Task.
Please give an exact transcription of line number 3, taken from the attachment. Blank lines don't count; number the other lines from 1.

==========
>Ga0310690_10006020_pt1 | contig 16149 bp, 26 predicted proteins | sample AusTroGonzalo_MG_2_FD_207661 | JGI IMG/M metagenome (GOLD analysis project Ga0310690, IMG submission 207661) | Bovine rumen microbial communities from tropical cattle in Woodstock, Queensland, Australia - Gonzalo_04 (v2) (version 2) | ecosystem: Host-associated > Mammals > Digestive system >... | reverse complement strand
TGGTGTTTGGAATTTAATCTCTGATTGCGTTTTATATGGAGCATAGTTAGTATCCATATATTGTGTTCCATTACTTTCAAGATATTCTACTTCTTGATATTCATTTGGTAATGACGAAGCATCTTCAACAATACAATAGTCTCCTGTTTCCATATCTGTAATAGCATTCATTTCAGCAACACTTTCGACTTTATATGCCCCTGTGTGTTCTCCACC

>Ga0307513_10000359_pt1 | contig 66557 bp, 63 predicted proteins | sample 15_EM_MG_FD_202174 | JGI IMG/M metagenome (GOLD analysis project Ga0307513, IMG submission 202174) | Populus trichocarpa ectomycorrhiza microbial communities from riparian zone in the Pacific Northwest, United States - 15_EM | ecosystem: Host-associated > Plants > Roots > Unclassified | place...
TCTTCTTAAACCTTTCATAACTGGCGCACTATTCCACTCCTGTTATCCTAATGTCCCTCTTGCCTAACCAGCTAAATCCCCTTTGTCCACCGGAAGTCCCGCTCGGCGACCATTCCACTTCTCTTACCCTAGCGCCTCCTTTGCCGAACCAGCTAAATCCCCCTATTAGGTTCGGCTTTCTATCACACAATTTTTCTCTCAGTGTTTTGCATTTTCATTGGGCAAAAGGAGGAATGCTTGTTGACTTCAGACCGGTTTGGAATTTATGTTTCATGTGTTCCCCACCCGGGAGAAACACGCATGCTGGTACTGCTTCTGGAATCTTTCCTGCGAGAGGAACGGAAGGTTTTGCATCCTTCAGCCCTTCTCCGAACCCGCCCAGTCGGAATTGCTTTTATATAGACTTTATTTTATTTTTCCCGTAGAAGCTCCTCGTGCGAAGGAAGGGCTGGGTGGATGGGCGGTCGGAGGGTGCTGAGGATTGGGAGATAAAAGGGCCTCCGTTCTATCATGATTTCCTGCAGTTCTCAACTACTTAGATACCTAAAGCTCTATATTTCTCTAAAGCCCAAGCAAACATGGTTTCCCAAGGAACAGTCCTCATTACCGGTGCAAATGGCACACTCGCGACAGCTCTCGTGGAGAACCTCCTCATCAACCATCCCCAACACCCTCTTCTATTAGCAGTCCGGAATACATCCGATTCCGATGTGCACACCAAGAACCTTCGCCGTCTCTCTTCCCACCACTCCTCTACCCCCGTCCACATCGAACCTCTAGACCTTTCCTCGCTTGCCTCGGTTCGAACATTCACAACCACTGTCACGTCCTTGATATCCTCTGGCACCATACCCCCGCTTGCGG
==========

>Ga0307513_10000359_pt1 | contig 66557 bp, 63 predicted proteins | sample 15_EM_MG_FD_202174 | JGI IMG/M metagenome (GOLD analysis project Ga0307513, IMG submission 202174) | Populus trichocarpa ectomycorrhiza microbial communities from riparian zone in the Pacific Northwest, United States - 15_EM | ecosystem: Host-associated > Plants > Roots > Unclassified | place...